Events Calendar
Mar 13
17:00 - 19:00
Is Aesthetic Immoralism Obviously True?
Aesthetics Research Centre
Dr Nils-Hennes Stear (University of Southampton)

Three dominant theories explain how ethical properties determine aesthetic ones in artworks. Autonomism denies any determining relation. Moralism affirms one according to the valence constraint: ethical merits only ground aesthetic merits, ethical flaws only ground aesthetic flaws. Immoralism affirms one too, but denies the valence constraint. The question these theories answer, I argue, can be (and knowingly or not has been) read in one of two ways: the 'counterfactual' and the 'as-such' way. Each reading requires a different kind of answer: a counterfactual or an as-such theory, respectively. I argue that if one accepts the so-called qua problem, as-such theories run into a dilemma: they either rely upon dialectically unhelpful (if not question-begging) considerations, or else collapse into counterfactual theories. This leaves the counterfactual reading, to which I show immoralism is the obvious answer. The discussion has various significant consequences for the aesthetic moralism debate as a whole that I lay out at the end.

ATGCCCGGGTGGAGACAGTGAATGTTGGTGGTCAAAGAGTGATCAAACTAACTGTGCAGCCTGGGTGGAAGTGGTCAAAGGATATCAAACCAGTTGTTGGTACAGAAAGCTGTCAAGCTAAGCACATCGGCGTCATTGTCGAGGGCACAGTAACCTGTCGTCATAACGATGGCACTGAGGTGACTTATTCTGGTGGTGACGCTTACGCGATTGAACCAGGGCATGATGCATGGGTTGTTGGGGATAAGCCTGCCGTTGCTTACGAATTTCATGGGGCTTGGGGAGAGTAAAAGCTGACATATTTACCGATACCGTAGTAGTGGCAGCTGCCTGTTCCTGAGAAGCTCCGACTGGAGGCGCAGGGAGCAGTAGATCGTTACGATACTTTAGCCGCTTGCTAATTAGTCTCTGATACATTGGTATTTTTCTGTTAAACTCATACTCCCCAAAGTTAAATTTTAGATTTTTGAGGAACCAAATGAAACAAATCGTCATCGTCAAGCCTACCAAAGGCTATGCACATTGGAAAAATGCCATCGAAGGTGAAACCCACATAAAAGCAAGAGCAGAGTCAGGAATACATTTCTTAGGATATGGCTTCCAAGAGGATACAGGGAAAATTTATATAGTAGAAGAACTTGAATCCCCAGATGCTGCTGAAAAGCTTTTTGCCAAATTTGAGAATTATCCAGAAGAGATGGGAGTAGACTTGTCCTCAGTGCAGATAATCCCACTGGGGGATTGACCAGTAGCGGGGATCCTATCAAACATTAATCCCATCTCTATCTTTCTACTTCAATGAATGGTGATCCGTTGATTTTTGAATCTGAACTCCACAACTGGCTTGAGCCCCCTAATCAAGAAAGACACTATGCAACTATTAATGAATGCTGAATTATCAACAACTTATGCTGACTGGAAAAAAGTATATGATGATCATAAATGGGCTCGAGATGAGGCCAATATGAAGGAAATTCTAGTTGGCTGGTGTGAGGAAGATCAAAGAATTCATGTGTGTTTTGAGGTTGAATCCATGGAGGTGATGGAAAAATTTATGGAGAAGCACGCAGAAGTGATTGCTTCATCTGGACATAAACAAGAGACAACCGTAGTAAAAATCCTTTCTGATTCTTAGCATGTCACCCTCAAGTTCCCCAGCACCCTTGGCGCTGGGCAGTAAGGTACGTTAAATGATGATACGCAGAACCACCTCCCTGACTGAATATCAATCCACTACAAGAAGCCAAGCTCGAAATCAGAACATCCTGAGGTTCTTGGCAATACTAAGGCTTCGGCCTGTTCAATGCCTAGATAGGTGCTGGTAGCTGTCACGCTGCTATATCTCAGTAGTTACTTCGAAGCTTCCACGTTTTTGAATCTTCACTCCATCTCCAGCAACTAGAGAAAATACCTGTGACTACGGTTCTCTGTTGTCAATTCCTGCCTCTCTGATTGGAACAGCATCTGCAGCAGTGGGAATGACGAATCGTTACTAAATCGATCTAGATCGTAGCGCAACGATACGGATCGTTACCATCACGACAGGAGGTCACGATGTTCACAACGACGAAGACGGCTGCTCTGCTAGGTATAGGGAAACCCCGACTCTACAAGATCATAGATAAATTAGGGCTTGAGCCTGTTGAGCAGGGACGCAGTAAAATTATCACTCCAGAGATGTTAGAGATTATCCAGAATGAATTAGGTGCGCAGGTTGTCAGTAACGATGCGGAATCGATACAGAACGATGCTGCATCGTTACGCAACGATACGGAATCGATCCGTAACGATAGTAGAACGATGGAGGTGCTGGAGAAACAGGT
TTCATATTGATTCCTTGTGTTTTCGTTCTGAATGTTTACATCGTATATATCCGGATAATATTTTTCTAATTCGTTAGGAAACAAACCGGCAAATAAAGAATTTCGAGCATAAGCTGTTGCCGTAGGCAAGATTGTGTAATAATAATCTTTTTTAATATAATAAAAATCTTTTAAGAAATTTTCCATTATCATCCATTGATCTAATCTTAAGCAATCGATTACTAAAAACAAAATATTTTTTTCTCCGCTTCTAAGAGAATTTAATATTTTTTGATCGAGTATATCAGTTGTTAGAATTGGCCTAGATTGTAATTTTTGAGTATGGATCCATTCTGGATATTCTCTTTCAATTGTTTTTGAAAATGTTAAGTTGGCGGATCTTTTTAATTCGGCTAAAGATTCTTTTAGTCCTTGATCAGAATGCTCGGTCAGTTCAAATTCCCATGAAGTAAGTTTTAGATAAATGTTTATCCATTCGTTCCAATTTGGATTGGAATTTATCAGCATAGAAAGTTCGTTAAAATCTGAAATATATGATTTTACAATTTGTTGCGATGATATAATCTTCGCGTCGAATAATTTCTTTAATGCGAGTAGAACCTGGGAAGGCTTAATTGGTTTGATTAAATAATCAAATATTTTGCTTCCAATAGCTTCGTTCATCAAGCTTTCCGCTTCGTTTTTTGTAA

Location

Seminar Room 11,
Keynes College,
University of Kent,
Canterbury,
Kent,
CT2 7NP
United Kingdom
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Details

Open to all,

Contact: Angela Whiffen
E: arts@kent.ac.uk
T: 01227 827228
School of Arts

 

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